We get questions from people with Raynaud’s asking if it’s possible to train for cold tolerance – can your body acclimate to better accept cold temperatures? While it’s challenging, it appears there’s some promise on cold therapy for people with Raynaud’s.
Dr. Murray Hamlet at the Army’s Research Institute of Environmental Medicine developed a method of training the way the body responds to cold exposure. Interviewed by the New York Times in 1988, Dr. Hamlet reports it builds on a procedure first explored by an army doctor in the 1970’s at a lab in Alaska. Here’s what’s involved: 3 to 6 times a day, immerse the hands in warm water indoors. He suggests using an ice chest for the warm water because it’s needed for the second step – go outside in cold weather and expose the body to the cold, except for the hands, which are submerged in the ice chest full of warm water. After about 50 rounds of this process (nobody said it was an instant solution!), you’ve trained the blood vessels not to constrict when presented with cold temperatures. Dr. Hamlet ran a test with this design using 150 Raynaud’s sufferers and labeled it a success. There’s one caveat: It won’t likely work for those with secondary Raynaud’s associated with more serious autoimmune diseases or other direct causes, but it is promising for those with the primary form, which covers the large majority of Raynaud’s sufferers (90%).
In 2010, Dr. Fredrick Wigley, one of the world’s leading experts on Raynaud’s, reported the results of a similar study in the New York Times. Instead of using warm water, this research project involved training the body to tolerate increasing amounts of cold exposure over a series of visits where patients’ hands were placed in an ice box (the article doesn’t state for how long). Initially, the study group experienced Raynaud’s attacks 70% of the time. During the second visit, the percentage dropped to 50%, and the third exposure triggered attacks in only 30% of patients. Dr. Wigley states, “We think this reduction of success of our cold challenge was due to acclimation to the exposure.” He also references Dr. Hamlet’s test in the article as another approach to train for cold tolerance, so the original test is recognized as valid by the medical community.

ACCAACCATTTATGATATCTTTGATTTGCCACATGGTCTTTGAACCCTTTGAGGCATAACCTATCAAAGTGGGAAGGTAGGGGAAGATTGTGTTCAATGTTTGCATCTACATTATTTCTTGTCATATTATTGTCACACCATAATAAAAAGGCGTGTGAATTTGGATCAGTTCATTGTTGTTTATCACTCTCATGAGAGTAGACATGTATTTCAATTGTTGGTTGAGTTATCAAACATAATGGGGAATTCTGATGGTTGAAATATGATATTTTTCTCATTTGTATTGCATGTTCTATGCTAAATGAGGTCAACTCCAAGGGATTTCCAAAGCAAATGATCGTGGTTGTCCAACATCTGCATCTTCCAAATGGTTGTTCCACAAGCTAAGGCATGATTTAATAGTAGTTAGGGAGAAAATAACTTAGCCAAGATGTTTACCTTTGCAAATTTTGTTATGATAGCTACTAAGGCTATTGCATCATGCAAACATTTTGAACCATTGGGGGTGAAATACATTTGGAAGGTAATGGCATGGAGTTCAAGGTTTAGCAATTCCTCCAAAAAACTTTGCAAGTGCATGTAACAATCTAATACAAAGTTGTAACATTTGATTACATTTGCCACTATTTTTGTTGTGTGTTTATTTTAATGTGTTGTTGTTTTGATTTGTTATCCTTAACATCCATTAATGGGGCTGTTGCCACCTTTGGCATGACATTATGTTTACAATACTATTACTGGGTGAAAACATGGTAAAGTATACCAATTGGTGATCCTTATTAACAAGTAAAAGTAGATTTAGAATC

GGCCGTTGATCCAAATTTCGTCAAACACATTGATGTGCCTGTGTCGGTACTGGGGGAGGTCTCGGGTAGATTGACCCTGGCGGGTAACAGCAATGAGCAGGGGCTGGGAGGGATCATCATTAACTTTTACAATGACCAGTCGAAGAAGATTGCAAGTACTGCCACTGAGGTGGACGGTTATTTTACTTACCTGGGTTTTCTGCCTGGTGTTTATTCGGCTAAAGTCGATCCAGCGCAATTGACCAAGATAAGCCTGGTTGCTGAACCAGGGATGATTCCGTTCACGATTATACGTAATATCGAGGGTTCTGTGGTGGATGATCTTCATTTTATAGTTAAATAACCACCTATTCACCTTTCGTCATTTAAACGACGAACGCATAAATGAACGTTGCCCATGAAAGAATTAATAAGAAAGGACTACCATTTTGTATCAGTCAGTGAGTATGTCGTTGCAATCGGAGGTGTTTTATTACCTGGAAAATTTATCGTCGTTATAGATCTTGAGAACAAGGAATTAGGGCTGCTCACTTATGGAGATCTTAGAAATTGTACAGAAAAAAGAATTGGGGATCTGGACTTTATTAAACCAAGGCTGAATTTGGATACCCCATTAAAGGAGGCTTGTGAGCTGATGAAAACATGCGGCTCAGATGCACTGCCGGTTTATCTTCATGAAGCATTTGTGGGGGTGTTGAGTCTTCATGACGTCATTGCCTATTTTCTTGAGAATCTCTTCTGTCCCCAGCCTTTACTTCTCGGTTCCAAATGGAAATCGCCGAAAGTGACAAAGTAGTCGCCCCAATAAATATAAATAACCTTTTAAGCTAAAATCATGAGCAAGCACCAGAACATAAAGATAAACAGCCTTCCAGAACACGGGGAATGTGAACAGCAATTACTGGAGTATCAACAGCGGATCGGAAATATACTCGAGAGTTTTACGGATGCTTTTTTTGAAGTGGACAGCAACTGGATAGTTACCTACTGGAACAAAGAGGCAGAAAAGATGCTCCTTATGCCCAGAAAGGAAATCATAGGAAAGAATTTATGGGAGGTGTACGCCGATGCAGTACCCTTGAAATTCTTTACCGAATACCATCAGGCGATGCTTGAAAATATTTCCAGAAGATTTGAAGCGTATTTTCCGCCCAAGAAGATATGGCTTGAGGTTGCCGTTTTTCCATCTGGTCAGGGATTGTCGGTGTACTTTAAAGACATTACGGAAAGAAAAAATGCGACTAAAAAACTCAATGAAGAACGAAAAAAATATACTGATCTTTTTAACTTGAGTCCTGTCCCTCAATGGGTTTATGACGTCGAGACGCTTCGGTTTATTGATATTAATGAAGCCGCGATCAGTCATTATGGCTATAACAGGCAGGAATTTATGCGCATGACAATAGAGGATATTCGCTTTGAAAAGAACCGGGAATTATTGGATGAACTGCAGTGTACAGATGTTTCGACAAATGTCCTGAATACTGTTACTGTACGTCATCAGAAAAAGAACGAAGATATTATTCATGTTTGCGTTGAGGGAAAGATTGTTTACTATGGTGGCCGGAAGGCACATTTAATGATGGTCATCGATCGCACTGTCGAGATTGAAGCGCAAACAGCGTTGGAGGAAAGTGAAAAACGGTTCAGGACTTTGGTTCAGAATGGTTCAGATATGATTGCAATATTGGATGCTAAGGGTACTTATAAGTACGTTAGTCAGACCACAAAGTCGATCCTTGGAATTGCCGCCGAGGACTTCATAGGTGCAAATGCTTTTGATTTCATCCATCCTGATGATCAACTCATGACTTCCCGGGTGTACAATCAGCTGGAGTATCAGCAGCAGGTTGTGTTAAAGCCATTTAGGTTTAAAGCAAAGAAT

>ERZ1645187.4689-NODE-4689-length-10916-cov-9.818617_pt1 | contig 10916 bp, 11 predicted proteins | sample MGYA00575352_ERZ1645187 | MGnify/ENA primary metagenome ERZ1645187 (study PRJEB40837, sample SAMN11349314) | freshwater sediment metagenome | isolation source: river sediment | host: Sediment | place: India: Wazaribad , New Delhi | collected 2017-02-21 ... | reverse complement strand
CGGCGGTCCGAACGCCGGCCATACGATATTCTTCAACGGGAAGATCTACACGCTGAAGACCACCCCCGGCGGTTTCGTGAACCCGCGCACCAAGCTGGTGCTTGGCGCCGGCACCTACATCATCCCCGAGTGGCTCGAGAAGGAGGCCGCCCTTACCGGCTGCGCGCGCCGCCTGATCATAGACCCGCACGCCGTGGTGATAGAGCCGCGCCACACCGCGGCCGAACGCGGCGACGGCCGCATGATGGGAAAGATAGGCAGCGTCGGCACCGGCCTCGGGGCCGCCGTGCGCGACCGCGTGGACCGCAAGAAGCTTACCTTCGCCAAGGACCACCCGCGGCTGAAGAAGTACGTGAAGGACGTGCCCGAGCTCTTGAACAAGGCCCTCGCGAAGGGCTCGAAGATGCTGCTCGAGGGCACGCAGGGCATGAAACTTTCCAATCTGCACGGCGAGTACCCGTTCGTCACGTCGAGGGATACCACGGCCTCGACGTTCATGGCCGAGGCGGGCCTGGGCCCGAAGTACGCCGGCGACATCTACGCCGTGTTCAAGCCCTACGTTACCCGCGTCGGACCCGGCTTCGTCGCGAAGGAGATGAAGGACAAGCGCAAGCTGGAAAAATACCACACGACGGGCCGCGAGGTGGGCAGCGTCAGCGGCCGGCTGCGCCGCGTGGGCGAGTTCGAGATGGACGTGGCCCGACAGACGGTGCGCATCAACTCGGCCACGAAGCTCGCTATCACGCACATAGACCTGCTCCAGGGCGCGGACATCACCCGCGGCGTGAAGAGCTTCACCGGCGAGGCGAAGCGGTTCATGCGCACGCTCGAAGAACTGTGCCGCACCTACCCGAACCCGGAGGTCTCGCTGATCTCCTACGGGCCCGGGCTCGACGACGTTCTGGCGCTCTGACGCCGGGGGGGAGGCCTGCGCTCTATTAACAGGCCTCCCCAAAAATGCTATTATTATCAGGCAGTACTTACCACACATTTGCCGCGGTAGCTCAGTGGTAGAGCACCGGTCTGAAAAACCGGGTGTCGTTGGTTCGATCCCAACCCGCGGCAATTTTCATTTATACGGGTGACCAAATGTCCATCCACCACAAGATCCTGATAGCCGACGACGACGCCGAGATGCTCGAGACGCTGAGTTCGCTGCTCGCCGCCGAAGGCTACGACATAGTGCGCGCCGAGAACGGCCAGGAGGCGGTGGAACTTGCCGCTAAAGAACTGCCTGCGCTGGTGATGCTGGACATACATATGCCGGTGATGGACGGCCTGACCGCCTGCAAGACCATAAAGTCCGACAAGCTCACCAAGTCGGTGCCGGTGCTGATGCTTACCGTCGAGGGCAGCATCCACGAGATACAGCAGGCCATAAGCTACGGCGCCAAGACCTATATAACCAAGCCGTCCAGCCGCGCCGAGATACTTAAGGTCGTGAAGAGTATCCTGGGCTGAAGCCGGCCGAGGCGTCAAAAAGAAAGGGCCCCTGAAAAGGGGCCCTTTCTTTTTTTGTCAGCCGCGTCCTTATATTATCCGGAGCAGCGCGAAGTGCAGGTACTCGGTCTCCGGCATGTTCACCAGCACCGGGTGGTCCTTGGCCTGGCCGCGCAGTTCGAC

We hadn’t heard much about this method for some time until recently when The Wall Street Journal published an article titled “Train Your Body to Work Out—or Just Hang Out—in Colder Weather.” It doesn’t reference people with Raynaud’s. In fact, it contains a caveat for the elderly and people with certain health conditions to be cautious, particularly as it can weaken the immune system. But the Army and medical researchers who studied the method among Raynaud’s patients don’t warn against potential risks for those with the disorder.
The Wall Street Journal article suggests cold showers, building up from 10 to 30 minutes intervals. If cold water is truly intolerable, just go outside with limited clothing and gradually increase exposure in a similar way. Eventually the brain will be trained to perceive cold as less of a threat, which is exactly the issue occurring during Raynaud’s attacks: Frosties have an exaggerated response to cold and stress that mirrors the fight or flight response. It’s just that our threshold for attacks is lower than the average person’s.
Several physical benefits are suggested, including lowering the heart rate and improving mental functions such as attention and memory. In addition, the training challenges the body much like exercise does. We’ve also seen data that suggests the body burns fat more when exposed to cold. (See our post titled “Can Temperature Training Make Us Warmer and Slimmer?.”)
If this procedure has proven to help Raynaud’s sufferers reduce attacks, why aren’t more doctors sharing the concept with patients? That’s a good question. Maybe bring it up with your doctor on your next visit. And if you try this idea, please share your experience with us!